ISLAMABAD: The Pakistan recently-announced package for agriculture sector and subsidy for concessional electricity for export-oriented sectors prompted will Serious reservations against the the International Monetary Fund (IMF) to seek a reversal of both decisions by or compensate through new tax measures (mini-budget).
These tough measures will be discussed during talks on the IMF’s Ninth Review scheduled to start soon.
The Pakistan government recently announced a financial package of Rs 1800 billion for farmers and supply of electricity to five export-oriented sectors at Rs 19.99/ kWh the cost of which has been estimated to be Rs 110 billion.
“Reverse or compensate with new tax measures the losses of recently introduced measures (agricultural subsidies, exporter subsidies and power sector delays),” sources quoted IMF as saying.
The government has also been barred from introducing new tax concessions or exemptions or other preferential tax treatment or any new tax amnesty.
According to sources, under the Ninth Review the government has to resume needed consolidation, after significant slippages in FY 22, to meet the primary surplus target of 0.3 per cent of GDP in FY 23.
In this regard there is a need for clear understanding on all new spending plans for FY 23, including the ones needed to respond to the floods. There is also a need for agreement on compensatory fiscal measures to meet program targets, either through reprioritization of spending or new tax measures.
The Seventh and Eighth review included contingency revenue measures which could be triggered in case of revenue shortfall for even one month.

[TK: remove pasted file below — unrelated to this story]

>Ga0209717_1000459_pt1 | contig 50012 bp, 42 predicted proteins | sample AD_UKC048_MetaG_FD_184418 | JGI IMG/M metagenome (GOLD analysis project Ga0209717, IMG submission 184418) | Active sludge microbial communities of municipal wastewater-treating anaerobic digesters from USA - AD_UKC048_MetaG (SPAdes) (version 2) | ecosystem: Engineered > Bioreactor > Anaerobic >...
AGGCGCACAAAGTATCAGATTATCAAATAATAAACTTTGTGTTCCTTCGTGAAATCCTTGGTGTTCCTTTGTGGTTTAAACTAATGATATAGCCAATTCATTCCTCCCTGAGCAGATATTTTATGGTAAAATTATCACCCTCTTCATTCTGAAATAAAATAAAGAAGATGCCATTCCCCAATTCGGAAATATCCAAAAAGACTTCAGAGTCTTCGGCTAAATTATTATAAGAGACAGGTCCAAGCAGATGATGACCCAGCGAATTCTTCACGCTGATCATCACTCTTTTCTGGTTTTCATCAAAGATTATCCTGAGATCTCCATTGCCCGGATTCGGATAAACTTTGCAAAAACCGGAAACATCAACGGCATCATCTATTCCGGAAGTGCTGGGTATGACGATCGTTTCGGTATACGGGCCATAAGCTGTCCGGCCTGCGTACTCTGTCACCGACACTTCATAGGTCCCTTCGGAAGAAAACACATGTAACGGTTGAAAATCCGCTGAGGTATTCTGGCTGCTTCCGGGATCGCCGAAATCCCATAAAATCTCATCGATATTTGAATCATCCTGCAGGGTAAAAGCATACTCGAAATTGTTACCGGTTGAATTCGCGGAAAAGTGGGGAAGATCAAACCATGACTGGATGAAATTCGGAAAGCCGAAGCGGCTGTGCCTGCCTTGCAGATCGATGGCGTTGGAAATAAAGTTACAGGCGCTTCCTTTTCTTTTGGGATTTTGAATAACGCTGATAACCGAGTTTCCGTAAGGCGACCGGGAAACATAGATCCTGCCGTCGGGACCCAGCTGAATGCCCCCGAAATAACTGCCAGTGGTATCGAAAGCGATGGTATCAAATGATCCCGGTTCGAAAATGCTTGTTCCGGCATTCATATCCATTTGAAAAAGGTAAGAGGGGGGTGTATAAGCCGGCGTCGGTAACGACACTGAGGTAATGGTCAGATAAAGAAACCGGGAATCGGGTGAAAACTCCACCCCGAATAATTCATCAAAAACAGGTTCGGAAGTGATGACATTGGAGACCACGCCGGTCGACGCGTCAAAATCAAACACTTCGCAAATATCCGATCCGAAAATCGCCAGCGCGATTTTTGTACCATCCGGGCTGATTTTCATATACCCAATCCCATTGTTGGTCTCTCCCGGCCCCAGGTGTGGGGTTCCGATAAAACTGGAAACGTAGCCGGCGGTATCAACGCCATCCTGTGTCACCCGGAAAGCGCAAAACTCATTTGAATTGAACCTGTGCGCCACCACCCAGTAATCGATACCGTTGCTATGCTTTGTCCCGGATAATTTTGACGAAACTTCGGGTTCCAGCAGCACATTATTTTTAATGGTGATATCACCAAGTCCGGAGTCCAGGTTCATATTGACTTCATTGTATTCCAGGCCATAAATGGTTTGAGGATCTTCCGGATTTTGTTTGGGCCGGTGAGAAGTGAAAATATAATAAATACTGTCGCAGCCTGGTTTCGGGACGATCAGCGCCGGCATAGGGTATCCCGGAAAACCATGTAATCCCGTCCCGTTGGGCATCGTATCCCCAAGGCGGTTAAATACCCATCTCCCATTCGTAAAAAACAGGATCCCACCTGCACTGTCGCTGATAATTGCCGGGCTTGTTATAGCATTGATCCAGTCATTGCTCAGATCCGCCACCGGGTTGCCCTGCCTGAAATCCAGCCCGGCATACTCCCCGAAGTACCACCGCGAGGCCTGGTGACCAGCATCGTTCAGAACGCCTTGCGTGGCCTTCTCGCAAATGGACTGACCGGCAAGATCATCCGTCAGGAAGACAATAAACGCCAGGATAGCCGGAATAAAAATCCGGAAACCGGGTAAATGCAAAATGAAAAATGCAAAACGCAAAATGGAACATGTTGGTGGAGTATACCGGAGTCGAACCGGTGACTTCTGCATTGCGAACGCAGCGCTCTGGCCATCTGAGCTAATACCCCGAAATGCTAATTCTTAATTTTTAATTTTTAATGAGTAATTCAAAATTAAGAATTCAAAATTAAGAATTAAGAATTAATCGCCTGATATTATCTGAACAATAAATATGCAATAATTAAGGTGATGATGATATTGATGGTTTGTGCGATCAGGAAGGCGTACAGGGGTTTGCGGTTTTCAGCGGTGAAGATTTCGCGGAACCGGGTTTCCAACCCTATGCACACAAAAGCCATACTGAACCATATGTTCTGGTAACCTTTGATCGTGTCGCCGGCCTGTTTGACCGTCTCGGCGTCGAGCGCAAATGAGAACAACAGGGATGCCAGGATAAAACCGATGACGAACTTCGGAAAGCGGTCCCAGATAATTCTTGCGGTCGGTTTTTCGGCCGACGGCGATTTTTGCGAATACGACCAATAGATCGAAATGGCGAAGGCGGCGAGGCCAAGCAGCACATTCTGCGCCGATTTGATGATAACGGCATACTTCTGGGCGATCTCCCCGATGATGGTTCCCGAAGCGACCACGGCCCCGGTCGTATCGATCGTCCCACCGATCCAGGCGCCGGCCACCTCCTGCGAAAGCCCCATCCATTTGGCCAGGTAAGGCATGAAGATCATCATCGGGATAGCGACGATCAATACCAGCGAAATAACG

On fiscal side, the sources said, for strengthening revenue base and bringing the tax-to-GDP revenue to at least 11 percent, the government has to catch up on the delayed October PDL adjustment and stay on track on all committed subsequent increases to generate revenue of one per cent of GDP.
For protection of social spending, IMF has asked the government to expand the number of BISP families to 9 million and undertake a cost of living adjustment to the BISP Kafalat program.
According to sources, the IMF has further urged the government to strengthen energy sector viability by timely implementation of electricity tariff increases (both quarterly adjustments and monthly FCAs).
The Fund, sources maintained, has also asked the government to seek Cabinet approval of FY 23 Circular Debt Management Plan (CDMP), to guide a sustainable reduction in circular debt accumulation as agreed with the World Bank (WB), Asian Development Bank (ADB) and IMF.
“There must be no introduction of any new subsidies for electricity, and a commitment not to fiscalize power sector arrears, without agreement with the Fund,” the sources added.
On monetary side, the sources said, the IMF maintains that real policy rates are significantly negative (the highest among Middle East and Central Asia (MCD) countries) and further monetary tightening is needed to bring inflation down (policy rate is 15 per cent against headline inflation of 23 per cent and core inflation of 14.5 per cent).